Greater Greater Washington

Public Spaces


Kennedy Center plaza back on the table?

DC Metrocentric reports that the Kennedy Center is again exploring the idea of building a public plaza and buildings over the "ramp spaghetti" that separate it from Foggy Bottom. Congress reallocated the plaza's funding to Alaskan highways in 2005, but the climate may be right for another try.

Update: Looking at that model, the fountain looks cool, but it would probably create another failed public space that's stately but empty. How about some grass and benches, and some cafes in those new buildings along the sides, so that residents of the area or office workers at the State Department can sit and eat lunch?

David Alpert is the Founder and Editor-in-Chief of Greater Greater Washington and Greater Greater Education. He worked as a Product Manager for Google for six years and has lived in the Boston, San Francisco, and New York metro areas in addition to Washington, DC. He loves the area which is, in many ways, greater than those others, and wants to see it become even greater. 

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I hope this can be implemented. It would look very good and get another highway underground to some degree.

by NikolasM on Jun 13, 2008 2:38 pm • linkreport

I don't think you can read too much into this picture. If good bike/ped connections from 23rd to the TR bridge and the waterfront, you'd get some good pass through traffic. The new buildings were to include an outdoor amphitheater and there would probably be more human scale architecture. It could hardly be worse than what is there now.

by DC on Jun 13, 2008 5:43 pm • linkreport

This plaza design is a testament to the grand automobile approach. Not very pedestrian oriented, and it's centered on yet another big, desolate plaza -- just like several other big, desolate plazas nearby.

The design criticisms of this plaza were hashed out when it was first unveiled. Meanwhile, successful, popular civic spaces have been built throughout the region -- the Navy Memorial in DC, Rockville Town Square and National Harbor in the suburbs, to name a few. This plaza design should be revisited but it probably won't because it bears a starchitect's signature.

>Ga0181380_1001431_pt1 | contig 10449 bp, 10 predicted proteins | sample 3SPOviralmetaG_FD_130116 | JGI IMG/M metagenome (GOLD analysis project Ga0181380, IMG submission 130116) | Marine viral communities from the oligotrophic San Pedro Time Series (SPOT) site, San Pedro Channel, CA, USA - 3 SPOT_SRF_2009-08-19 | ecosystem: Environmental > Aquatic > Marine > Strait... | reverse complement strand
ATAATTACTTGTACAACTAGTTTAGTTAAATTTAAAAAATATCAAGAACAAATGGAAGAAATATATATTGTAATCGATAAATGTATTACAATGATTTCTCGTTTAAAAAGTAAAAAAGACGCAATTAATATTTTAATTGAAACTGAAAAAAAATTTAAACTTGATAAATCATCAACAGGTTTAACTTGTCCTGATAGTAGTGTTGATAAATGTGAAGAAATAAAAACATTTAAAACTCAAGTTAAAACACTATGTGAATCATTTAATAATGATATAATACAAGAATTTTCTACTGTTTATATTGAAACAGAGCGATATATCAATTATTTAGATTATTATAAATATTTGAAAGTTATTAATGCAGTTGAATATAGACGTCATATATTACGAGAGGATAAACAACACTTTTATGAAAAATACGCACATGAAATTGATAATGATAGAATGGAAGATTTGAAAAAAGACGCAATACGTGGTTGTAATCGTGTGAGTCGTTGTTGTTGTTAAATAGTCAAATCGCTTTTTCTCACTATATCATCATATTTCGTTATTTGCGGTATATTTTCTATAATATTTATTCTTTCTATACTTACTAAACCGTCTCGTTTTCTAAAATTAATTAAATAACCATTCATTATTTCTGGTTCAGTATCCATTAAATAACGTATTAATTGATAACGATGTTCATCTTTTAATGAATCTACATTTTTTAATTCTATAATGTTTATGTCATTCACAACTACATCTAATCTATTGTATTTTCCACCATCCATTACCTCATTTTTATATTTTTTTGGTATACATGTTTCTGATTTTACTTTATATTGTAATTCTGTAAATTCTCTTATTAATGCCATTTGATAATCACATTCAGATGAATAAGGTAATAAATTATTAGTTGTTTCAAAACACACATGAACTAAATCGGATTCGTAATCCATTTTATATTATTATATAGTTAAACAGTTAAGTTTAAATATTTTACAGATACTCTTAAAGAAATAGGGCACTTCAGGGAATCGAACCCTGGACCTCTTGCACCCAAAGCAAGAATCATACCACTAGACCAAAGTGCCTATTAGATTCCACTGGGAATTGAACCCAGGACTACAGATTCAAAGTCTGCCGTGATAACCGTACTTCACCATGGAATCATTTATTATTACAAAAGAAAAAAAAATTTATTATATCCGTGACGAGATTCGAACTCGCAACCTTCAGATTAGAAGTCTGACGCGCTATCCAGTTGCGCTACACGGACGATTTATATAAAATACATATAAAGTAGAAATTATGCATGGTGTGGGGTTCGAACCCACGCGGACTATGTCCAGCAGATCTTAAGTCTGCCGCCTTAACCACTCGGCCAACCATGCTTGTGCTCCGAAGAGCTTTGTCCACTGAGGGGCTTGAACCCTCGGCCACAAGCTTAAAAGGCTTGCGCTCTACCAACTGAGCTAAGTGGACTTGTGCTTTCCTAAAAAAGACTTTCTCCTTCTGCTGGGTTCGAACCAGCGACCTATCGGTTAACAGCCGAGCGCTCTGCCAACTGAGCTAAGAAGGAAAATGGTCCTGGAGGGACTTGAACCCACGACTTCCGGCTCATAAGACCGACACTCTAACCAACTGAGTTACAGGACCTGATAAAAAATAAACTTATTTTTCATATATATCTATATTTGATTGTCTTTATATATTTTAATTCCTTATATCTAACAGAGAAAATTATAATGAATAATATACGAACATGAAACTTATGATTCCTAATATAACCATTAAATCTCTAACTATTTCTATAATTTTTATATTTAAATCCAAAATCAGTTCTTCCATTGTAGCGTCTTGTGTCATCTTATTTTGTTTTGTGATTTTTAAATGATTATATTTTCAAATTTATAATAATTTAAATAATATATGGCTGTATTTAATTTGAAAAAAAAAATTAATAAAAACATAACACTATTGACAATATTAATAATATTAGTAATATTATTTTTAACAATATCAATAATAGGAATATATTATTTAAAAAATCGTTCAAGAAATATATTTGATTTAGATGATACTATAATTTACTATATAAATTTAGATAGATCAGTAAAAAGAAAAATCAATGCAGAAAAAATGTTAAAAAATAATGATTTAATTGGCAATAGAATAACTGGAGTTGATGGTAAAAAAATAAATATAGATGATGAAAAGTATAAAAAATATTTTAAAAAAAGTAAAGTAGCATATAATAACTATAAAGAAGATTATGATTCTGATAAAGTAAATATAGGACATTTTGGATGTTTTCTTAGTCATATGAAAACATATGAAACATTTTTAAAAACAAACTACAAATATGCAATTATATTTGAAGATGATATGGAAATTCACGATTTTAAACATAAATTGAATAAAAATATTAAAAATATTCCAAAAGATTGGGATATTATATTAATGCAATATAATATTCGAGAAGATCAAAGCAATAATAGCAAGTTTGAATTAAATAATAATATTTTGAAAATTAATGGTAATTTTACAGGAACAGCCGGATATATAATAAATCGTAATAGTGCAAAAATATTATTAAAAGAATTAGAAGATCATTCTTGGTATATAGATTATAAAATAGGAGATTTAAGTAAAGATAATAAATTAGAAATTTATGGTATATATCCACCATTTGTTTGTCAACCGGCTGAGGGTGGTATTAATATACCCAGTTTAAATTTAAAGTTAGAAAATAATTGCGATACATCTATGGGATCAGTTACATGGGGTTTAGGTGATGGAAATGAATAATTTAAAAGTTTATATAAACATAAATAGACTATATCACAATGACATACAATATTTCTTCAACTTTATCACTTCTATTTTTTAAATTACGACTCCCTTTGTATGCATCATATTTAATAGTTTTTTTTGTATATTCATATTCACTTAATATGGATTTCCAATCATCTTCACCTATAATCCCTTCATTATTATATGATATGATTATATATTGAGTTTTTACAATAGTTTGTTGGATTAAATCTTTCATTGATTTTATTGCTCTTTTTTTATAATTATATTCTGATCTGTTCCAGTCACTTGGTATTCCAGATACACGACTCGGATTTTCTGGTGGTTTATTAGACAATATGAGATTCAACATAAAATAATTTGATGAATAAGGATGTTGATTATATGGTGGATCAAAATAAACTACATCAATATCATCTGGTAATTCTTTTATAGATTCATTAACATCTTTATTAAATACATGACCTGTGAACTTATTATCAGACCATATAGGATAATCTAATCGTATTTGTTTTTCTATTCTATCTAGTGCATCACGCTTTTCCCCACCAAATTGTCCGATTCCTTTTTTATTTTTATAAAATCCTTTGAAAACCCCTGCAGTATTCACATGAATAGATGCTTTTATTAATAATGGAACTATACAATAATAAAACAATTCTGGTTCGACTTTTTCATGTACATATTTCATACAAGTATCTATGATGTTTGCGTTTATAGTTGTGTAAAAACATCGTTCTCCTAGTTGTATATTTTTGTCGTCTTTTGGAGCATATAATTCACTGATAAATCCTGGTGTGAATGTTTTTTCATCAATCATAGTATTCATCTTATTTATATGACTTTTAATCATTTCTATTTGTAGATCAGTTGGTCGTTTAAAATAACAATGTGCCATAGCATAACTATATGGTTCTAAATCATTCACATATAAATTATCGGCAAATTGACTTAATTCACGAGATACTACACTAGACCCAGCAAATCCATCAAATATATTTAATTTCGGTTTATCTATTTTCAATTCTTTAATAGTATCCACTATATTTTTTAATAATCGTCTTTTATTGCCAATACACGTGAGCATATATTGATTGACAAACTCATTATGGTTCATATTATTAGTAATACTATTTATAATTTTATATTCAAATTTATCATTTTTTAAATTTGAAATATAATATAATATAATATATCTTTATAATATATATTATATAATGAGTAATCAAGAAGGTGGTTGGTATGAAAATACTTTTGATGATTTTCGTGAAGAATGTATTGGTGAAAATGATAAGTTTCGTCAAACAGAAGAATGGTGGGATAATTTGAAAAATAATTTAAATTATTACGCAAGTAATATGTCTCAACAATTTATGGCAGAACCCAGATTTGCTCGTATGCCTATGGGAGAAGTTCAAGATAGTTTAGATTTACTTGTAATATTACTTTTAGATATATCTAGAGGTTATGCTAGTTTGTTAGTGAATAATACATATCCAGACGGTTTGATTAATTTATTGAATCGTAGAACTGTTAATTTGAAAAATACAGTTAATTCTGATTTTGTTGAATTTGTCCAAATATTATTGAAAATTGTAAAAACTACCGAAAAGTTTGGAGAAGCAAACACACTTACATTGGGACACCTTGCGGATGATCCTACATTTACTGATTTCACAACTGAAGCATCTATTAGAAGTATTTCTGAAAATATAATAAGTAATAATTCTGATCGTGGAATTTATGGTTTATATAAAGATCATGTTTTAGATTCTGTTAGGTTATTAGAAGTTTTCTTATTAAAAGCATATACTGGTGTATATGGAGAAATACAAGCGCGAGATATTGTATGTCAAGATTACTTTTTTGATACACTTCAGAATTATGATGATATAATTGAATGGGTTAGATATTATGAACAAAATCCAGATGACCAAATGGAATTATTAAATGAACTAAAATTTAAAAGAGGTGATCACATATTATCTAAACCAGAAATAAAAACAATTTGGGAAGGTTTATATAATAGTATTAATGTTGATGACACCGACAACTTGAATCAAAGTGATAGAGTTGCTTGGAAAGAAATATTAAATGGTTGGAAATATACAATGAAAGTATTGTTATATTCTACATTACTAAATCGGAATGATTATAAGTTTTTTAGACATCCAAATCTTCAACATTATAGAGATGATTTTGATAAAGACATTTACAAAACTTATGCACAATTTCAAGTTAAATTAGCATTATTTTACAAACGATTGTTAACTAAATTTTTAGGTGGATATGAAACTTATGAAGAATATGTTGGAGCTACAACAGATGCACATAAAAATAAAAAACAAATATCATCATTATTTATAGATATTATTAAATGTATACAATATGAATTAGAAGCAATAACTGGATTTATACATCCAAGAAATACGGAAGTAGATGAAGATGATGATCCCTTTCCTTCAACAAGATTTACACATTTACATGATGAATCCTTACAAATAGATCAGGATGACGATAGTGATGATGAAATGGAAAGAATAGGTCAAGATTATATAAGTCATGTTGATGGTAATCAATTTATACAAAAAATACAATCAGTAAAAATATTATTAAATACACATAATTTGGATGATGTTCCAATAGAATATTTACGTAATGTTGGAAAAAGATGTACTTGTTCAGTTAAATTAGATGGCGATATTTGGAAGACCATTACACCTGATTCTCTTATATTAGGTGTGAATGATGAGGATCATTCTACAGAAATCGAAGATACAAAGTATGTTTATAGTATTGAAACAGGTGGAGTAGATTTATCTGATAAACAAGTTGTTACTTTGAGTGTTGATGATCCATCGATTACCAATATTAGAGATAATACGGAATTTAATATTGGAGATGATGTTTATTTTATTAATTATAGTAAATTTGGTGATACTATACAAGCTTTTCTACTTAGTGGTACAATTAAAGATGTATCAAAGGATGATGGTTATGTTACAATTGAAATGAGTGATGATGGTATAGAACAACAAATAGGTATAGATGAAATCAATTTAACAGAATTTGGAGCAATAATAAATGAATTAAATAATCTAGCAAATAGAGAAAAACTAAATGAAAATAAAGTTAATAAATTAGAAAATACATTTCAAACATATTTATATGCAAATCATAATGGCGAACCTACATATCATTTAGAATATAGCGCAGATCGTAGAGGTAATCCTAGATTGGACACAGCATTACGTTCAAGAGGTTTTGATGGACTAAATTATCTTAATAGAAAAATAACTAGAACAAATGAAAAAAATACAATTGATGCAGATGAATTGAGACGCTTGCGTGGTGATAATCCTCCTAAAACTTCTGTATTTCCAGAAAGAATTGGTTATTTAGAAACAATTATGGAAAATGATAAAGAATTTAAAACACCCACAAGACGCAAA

by Laurence Aurbach on Jun 13, 2008 8:17 pm • linkreport

Let's keep our fingers crossed that this development can happen. I agree that it would be better than the isolated center that is there now. I also think the think the plaza be lined with cafes and shops to bring people from the buildings down to the public space

by Nick on Jun 14, 2008 11:04 am • linkreport

It's so close to perfect, and yet the high-traffic overpasses isolating the plaza ruin it so completely...

It would be really, REALLY nice if they could also cover over the overpasses, terrace/extend the inner sides of the two three-story blade-shaped buildings (with cafés retail, and stairs over the overpass, and go forward with the ampitheatre design in the fountain (drain it when there's an event) that was described in the pdf. Then, you could have a platform rise from the fountain for a huge event, and have an entire, public, additional, catered 360 degree performance space bigger than the Kennedy Center itself. Space for free rock concerts or political rallies with twenty to fifty thousand people sitting on the terrace of the blade-shaped buildings, or on the steps of the Center, or standing in the plaza.

All you'd have to sacrifice would be the 'scenic road views' enjoyed by automotives for the five seconds that they pass under the deck of the blade-shaped buildings, and you could ammeliorate even that by extensive use of glass.

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I'm afraid that the roads are going to kill pedestrian involvement in the plaza, and ruin the use of those side buildings.

Even for something so expensive/big, there is a hell of a lot of potential here for a worthwhile Great Place, not just a Congestion Improving Measure. I hope they don't screw it up.

by Squalish on Jun 19, 2008 5:28 pm • linkreport

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